Catholic lawyer Joseph Donnelly, pictured in a Jan. 3, 2013, photo, is U.S. President Joe Biden's nominee to serve as U.S. ambassador to the Vatican. Donnelly, from Indiana, was a member of the U.S. House of Representatives from 2003 to 2013 and a U.S. senator from 2013 to 2019. The White House announced Biden's nomination of Donnelly Oct. 8. (CNS photo/Joshua Roberts, Reuters)
Catholic lawyer Joseph Donnelly, pictured in a Jan. 3, 2013, photo, is U.S. President Joe Biden's nominee to serve as U.S. ambassador to the Vatican. Donnelly, from Indiana, was a member of the U.S. House of Representatives from 2003 to 2013 and a U.S. senator from 2013 to 2019. The White House announced Biden's nomination of Donnelly Oct. 8. (CNS photo/Joshua Roberts, Reuters)
WASHINGTON, D.C. — Former U.S. Sen. Joe Donnelly of Indiana is President Joe Biden’s nominee for U.S. Ambassador to the Holy See, the White House announced on Friday.

Donnelly is a Catholic and a former professor at the University of Notre Dame, where he received his undergraduate degree and his law degree. He served in the U.S. Senate from 2013 to 2019, leaving office after he lost the 2018 election to Republican challenger Mike Braun. He represented Indiana’s 2nd Congressional District from 2007 to 2013, during which time he voted against funding embryonic stem cell research and was a strong foe of abortion funding in the 2010 Affordable Care Act.

In the Senate he reversed his position against federal funding for Planned Parenthood, which provides abortions.

Donnelly is currently a partner at Akin Gump law firm in Washington, D.C. He is chairman of the board at the New York-based Soufan Center, a non-profit think tank whose work on global security and foreign policy focuses on counter-terrorism, violent extremism and armed conflict.

He is an advisor to multiple corporations. The White House noted that his honors include the U.S. Navy Distinguished Service Medal.

University of Notre Dame president Holy Cross Father John I. Jenkins, congratulated Donnelly on Friday, calling him “an ideal choice” for the position.

“He will bring to this role a deep understanding of the issues currently facing our nation and the world, a genuine Catholic faith and an understanding of the role the Church can play in our world,” Father Jenkins said.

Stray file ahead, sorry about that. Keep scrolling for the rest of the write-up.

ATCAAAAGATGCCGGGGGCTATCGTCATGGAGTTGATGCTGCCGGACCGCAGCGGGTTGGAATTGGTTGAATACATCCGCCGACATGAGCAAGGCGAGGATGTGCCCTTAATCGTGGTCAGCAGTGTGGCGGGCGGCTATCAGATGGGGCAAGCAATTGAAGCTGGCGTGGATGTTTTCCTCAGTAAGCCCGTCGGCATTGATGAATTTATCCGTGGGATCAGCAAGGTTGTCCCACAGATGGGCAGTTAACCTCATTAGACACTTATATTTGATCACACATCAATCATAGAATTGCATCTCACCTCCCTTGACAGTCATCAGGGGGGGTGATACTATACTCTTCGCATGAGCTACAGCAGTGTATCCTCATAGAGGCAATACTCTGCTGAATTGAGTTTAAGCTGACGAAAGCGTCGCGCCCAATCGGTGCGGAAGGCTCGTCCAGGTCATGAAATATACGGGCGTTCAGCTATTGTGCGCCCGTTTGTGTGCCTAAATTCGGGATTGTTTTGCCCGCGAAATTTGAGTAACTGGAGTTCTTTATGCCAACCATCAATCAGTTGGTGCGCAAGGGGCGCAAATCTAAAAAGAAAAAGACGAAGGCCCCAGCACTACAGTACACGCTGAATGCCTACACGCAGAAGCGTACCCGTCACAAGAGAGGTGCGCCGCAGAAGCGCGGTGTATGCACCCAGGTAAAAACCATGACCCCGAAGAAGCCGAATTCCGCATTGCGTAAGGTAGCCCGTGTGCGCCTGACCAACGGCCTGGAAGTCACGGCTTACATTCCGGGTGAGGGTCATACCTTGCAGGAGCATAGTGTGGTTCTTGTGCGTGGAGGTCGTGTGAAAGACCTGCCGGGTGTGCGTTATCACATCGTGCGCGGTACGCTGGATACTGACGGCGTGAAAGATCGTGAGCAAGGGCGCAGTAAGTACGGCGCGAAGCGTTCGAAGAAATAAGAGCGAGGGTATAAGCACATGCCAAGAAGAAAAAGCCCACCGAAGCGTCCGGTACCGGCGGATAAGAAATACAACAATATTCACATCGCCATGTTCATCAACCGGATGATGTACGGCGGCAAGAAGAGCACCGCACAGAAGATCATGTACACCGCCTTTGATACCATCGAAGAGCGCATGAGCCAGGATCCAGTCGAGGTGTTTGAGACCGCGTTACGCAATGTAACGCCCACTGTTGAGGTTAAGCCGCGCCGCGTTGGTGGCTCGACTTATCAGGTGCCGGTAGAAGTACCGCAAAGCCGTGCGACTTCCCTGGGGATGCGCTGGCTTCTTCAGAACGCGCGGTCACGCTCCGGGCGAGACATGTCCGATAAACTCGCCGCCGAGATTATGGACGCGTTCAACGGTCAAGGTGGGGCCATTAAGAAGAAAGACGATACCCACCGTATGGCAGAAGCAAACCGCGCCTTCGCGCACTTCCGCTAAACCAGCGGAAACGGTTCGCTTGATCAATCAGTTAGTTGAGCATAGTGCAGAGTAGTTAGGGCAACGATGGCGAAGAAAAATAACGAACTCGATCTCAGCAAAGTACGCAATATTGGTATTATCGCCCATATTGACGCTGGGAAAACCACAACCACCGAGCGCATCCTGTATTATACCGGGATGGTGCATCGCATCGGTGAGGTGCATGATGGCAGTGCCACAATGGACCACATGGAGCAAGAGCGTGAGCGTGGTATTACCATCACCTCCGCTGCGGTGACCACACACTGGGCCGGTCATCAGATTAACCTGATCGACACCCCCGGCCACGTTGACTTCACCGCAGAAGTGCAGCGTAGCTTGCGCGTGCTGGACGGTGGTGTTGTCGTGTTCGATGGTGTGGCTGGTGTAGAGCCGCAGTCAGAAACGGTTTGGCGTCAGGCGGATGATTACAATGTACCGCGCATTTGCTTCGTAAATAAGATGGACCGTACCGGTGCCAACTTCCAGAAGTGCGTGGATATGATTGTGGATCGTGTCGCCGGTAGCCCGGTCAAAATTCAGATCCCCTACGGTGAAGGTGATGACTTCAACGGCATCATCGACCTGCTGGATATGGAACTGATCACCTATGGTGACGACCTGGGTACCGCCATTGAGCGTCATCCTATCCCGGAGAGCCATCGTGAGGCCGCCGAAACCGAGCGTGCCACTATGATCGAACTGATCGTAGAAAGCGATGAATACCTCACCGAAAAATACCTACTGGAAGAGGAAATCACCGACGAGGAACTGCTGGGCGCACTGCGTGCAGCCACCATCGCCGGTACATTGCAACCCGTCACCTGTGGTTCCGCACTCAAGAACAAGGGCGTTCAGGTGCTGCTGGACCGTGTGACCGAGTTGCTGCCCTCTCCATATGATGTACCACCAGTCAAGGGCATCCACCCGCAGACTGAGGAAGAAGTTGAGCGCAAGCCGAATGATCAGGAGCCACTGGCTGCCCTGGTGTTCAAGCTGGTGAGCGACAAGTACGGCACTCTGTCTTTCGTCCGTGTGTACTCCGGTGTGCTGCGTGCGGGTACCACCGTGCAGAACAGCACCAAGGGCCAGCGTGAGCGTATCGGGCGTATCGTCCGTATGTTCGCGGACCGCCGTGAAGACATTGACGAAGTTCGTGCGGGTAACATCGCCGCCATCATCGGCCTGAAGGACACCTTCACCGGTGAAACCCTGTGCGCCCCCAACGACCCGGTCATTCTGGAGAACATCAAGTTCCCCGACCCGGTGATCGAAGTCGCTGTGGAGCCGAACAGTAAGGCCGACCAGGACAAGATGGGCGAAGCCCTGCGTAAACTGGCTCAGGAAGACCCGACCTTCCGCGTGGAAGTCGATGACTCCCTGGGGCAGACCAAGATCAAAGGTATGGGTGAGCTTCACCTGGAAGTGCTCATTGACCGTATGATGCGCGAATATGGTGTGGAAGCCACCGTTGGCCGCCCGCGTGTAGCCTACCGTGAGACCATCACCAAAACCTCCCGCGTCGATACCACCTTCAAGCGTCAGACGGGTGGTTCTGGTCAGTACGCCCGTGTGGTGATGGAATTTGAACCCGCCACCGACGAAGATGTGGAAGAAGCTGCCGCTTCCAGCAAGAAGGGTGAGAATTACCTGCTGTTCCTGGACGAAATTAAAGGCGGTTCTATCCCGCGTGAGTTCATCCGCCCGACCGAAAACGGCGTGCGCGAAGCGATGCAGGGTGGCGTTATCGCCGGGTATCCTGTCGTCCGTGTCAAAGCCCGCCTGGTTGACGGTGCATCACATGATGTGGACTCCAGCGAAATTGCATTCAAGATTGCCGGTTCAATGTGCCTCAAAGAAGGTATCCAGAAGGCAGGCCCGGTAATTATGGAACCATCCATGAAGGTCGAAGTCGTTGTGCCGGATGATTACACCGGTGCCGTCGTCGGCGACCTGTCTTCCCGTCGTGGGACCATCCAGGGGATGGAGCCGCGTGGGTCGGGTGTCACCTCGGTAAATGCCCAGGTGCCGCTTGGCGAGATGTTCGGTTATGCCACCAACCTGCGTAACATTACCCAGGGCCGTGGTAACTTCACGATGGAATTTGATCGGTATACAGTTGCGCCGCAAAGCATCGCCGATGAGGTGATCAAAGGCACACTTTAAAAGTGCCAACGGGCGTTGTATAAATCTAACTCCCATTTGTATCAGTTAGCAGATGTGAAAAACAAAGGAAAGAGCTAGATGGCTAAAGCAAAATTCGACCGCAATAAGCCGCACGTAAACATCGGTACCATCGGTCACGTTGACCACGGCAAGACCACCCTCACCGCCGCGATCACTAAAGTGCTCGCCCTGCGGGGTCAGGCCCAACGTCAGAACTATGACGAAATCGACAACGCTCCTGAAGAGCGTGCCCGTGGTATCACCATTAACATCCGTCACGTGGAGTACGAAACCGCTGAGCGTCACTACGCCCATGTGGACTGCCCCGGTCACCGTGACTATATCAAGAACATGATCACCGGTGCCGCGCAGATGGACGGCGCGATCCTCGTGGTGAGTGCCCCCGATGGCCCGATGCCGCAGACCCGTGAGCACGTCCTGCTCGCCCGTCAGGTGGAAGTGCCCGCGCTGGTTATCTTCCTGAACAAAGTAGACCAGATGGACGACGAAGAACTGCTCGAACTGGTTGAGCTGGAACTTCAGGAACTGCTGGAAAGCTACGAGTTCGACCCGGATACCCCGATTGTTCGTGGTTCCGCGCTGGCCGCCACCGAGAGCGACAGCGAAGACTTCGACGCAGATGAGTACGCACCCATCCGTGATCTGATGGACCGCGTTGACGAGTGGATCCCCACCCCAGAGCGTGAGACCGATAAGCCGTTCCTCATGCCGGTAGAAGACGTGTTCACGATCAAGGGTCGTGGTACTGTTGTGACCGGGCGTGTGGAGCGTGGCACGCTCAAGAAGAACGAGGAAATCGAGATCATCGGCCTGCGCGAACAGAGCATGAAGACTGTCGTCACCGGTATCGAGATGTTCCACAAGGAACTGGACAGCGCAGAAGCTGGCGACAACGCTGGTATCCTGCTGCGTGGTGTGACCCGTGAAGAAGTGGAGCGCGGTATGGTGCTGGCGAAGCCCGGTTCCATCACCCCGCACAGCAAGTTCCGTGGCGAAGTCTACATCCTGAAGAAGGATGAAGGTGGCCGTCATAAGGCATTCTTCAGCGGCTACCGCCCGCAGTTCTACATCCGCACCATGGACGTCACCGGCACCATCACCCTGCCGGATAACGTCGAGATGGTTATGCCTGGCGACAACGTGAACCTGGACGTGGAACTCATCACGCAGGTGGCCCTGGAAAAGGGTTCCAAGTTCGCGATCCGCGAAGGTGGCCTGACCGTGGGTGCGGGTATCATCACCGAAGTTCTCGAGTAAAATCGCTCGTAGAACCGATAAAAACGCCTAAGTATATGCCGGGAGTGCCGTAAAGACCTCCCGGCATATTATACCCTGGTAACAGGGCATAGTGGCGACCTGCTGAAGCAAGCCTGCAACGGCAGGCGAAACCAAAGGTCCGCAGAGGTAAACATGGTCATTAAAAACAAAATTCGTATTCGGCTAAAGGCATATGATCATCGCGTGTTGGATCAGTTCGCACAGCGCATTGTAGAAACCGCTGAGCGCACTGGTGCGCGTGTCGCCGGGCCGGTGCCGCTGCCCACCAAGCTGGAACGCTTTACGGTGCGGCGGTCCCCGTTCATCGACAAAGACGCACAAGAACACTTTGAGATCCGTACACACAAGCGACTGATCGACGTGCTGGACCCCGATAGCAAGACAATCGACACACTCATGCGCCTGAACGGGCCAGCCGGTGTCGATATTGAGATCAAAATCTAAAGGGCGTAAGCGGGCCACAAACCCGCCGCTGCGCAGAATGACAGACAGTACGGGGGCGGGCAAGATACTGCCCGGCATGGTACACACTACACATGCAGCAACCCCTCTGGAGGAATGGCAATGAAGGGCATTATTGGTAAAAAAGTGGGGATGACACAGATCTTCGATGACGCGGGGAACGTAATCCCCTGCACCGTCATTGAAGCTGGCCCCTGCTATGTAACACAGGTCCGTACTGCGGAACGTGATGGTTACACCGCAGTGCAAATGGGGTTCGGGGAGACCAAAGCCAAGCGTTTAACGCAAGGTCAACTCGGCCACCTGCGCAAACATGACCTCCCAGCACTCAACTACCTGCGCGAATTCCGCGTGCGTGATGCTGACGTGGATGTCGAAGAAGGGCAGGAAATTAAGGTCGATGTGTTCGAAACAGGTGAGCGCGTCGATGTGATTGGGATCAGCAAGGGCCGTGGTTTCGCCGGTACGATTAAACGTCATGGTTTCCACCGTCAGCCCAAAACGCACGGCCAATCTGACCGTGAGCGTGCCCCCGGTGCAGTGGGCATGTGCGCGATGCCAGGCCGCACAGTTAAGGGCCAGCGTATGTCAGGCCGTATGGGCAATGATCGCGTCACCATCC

While in Congress, Donnelly was known as a pro-labor, pro-life moderate Democrat, who changed his position on marriage in 2013.

He supported some pro-life policies over the years, including restrictions on abortions after 20 weeks and banning taxpayer-funded abortion; he also earned criticism from some pro-life groups for eventually voting against defunding Planned Parenthood in the Senate.

Donnelly was one of dozens of Democrats to oppose abortion funding in the Affordable Care Act while it was being considered in Congress in 2009. He was one of the last House Democratic holdouts who abandoned their opposition and voted for the bill on its final passage in 2010, as President Obama promised the bill would not fund abortion. The U.S. bishops’ conference remained opposed to the law, in large part due to concerns about its funding of abortion coverage.

Pro-life groups were split on Donnelly in his 2018 re-election as senator. Democrats for Life of America supported his re-election, but Susan B. Anthony List opposed his candidacy, saying he “claims to be pro-life, but he has a history of betrayal on important pro-life votes.” His vote against confirming Brett Kavanaugh to the Supreme Court surfaced as an issue in his re-election, along with the issue of abortion which his opponent Mike Braun repeatedly raised in a 2018 debate.

Donnelly in 2013 announced his support for redefining marriage, saying it was “the right thing to do,” as Politico reported.